"The relator then testified that he was the person named in the Governor's warrant; that he had lived in Chicago two years; that he was convicted in the State of North Carolina on the charges named in the warrant and was sentenced to imprisonment, but had served his full sentences; * * *.
"After relator had testified, his counsel introduced, without objection, copies of certain documents which had been filed by the North Carolina authorities in support of the extradition proceedings. These included the request of its Governor for the return of relator as a fugitive and the sworn statement of the director of prisons that relator had been convicted of certain crimes and sentenced to imprisonment; and that he had escaped while serving the sentences. Copies of the commitments were also offered in evidence.*fn1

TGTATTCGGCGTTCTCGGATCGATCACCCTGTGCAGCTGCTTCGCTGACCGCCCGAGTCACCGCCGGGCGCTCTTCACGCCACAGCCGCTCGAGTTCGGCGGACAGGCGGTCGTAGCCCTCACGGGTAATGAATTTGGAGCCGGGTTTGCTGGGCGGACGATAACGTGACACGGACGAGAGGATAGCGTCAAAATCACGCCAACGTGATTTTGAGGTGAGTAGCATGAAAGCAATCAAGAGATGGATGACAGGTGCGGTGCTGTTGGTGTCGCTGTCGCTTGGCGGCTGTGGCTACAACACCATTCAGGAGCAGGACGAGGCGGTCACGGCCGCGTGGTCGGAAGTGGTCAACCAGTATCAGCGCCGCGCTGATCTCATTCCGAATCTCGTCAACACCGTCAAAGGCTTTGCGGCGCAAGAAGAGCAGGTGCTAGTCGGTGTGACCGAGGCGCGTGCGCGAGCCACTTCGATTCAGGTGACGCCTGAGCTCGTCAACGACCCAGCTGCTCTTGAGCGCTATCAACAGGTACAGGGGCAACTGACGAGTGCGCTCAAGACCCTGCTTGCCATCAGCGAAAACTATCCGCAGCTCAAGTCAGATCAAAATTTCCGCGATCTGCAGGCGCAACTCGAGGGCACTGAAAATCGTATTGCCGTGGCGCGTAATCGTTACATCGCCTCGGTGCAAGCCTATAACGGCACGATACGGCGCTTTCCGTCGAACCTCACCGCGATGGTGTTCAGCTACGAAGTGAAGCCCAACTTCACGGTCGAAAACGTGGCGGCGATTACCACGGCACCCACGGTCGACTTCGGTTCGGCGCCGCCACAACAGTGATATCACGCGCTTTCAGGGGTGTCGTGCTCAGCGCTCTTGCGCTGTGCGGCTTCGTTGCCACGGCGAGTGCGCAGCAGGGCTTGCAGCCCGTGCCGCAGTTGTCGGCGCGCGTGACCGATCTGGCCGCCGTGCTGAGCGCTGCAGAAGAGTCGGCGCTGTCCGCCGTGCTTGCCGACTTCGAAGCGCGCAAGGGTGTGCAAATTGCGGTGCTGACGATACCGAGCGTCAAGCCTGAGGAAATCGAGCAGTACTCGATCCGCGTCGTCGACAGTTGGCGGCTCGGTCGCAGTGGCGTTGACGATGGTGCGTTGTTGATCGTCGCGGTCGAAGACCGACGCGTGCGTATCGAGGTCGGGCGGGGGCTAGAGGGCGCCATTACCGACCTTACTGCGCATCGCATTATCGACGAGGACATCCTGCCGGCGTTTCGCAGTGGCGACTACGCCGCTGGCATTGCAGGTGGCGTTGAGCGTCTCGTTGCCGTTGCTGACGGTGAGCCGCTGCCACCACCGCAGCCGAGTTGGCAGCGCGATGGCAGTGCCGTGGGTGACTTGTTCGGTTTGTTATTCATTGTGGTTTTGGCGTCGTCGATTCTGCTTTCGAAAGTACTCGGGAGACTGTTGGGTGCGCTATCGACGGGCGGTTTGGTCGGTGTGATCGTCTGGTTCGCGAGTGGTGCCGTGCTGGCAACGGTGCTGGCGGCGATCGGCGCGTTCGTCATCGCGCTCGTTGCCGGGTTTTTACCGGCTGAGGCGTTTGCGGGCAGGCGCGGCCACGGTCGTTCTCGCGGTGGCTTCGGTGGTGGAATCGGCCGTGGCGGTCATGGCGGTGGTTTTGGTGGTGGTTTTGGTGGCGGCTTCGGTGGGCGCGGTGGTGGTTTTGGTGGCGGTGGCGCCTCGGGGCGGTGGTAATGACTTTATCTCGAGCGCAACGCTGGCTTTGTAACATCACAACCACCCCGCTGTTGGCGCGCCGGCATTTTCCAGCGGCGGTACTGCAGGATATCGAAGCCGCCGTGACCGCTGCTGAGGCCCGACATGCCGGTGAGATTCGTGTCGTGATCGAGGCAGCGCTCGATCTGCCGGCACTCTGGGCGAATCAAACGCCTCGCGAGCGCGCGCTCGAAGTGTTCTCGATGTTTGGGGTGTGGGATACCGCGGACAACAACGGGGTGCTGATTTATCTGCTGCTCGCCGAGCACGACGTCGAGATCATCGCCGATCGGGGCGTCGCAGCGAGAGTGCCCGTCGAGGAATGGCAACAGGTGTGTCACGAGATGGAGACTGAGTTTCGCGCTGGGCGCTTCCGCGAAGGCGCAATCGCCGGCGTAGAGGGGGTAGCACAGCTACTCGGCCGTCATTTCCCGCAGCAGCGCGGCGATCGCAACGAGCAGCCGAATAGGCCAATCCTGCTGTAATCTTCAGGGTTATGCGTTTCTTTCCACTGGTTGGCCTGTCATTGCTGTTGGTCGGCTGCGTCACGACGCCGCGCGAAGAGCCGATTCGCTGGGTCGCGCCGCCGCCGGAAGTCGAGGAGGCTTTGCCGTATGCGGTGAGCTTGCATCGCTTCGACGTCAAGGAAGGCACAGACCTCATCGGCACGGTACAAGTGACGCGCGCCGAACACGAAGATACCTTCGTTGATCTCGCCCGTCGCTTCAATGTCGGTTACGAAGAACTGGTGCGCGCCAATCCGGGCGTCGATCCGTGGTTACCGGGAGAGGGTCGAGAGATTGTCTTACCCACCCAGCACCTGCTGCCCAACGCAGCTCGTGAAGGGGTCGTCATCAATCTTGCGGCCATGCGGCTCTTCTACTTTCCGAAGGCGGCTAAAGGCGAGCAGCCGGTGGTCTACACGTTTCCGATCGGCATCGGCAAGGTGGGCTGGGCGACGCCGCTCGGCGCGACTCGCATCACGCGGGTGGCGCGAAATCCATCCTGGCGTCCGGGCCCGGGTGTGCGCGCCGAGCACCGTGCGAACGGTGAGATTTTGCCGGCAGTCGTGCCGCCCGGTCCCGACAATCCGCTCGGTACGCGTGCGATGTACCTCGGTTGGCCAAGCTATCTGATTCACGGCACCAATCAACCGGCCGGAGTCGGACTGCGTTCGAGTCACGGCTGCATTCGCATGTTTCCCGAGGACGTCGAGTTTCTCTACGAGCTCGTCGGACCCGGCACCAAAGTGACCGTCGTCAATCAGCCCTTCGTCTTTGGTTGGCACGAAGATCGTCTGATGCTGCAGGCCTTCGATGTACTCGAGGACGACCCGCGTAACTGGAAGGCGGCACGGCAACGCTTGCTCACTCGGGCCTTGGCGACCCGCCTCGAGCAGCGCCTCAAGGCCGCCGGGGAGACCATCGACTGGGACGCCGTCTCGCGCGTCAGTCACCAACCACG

"The relator takes the position that the trial court could not properporting papers in determining the legality of his arrest and detention, but must decide the case by referly consider the contents of the supence to the provisions of the rendition warrant alone; and that since the latter document failed to comply with sections 3 and 7 of the Uniform Criminal Extradition Act, (Ill.Rev.Stat.1957, chap. 60, pars. 20 and 24,) it was void and the relator was entitled to discharge."
Inasmuch as plaintiff, in the case at bar, relied upon the Illinois Act just referred to, we proceed with the Illinois court's discussion of that Act, in connection with plaintiff's resistance to extradition. At page 81 of 17 Ill.2d, at page 795 of 160 N.E.2d, the court said: